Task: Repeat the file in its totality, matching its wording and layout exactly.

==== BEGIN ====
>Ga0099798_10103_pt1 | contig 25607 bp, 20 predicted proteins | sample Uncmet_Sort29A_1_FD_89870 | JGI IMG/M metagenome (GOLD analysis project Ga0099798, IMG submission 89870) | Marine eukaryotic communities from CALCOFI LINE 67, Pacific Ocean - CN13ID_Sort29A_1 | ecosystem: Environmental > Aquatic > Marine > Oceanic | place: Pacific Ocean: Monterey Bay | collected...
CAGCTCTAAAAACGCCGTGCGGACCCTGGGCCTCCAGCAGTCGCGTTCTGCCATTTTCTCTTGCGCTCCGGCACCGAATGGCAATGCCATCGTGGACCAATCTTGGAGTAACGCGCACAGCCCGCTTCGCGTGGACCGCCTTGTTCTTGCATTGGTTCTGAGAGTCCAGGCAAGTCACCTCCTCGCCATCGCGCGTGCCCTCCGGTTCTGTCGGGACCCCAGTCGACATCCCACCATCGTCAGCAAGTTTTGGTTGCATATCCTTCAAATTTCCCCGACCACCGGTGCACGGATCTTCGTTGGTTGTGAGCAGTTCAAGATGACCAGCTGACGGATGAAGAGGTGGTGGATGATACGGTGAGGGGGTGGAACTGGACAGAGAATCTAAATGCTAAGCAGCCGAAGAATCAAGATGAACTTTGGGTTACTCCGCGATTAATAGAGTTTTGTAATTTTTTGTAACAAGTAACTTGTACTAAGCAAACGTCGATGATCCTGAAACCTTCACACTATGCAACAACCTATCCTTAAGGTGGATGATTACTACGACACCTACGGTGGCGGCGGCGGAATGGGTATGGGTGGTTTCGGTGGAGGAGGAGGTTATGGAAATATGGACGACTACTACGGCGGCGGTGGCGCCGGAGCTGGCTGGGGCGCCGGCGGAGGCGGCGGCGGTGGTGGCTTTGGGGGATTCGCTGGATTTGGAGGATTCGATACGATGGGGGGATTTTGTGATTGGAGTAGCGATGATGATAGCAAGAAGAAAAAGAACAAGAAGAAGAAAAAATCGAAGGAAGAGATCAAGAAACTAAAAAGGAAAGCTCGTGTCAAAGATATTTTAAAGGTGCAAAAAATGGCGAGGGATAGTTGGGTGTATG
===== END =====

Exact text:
>Ga0099798_10103_pt1 | contig 25607 bp, 20 predicted proteins | sample Uncmet_Sort29A_1_FD_89870 | JGI IMG/M metagenome (GOLD analysis project Ga0099798, IMG submission 89870) | Marine eukaryotic communities from CALCOFI LINE 67, Pacific Ocean - CN13ID_Sort29A_1 | ecosystem: Environmental > Aquatic > Marine > Oceanic | place: Pacific Ocean: Monterey Bay | collected...
CAGCTCTAAAAACGCCGTGCGGACCCTGGGCCTCCAGCAGTCGCGTTCTGCCATTTTCTCTTGCGCTCCGGCACCGAATGGCAATGCCATCGTGGACCAATCTTGGAGTAACGCGCACAGCCCGCTTCGCGTGGACCGCCTTGTTCTTGCATTGGTTCTGAGAGTCCAGGCAAGTCACCTCCTCGCCATCGCGCGTGCCCTCCGGTTCTGTCGGGACCCCAGTCGACATCCCACCATCGTCAGCAAGTTTTGGTTGCATATCCTTCAAATTTCCCCGACCACCGGTGCACGGATCTTCGTTGGTTGTGAGCAGTTCAAGATGACCAGCTGACGGATGAAGAGGTGGTGGATGATACGGTGAGGGGGTGGAACTGGACAGAGAATCTAAATGCTAAGCAGCCGAAGAATCAAGATGAACTTTGGGTTACTCCGCGATTAATAGAGTTTTGTAATTTTTTGTAACAAGTAACTTGTACTAAGCAAACGTCGATGATCCTGAAACCTTCACACTATGCAACAACCTATCCTTAAGGTGGATGATTACTACGACACCTACGGTGGCGGCGGCGGAATGGGTATGGGTGGTTTCGGTGGAGGAGGAGGTTATGGAAATATGGACGACTACTACGGCGGCGGTGGCGCCGGAGCTGGCTGGGGCGCCGGCGGAGGCGGCGGCGGTGGTGGCTTTGGGGGATTCGCTGGATTTGGAGGATTCGATACGATGGGGGGATTTTGTGATTGGAGTAGCGATGATGATAGCAAGAAGAAAAAGAACAAGAAGAAGAAAAAATCGAAGGAAGAGATCAAGAAACTAAAAAGGAAAGCTCGTGTCAAAGATATTTTAAAGGTGCAAAAAATGGCGAGGGATAGTTGGGTGTATG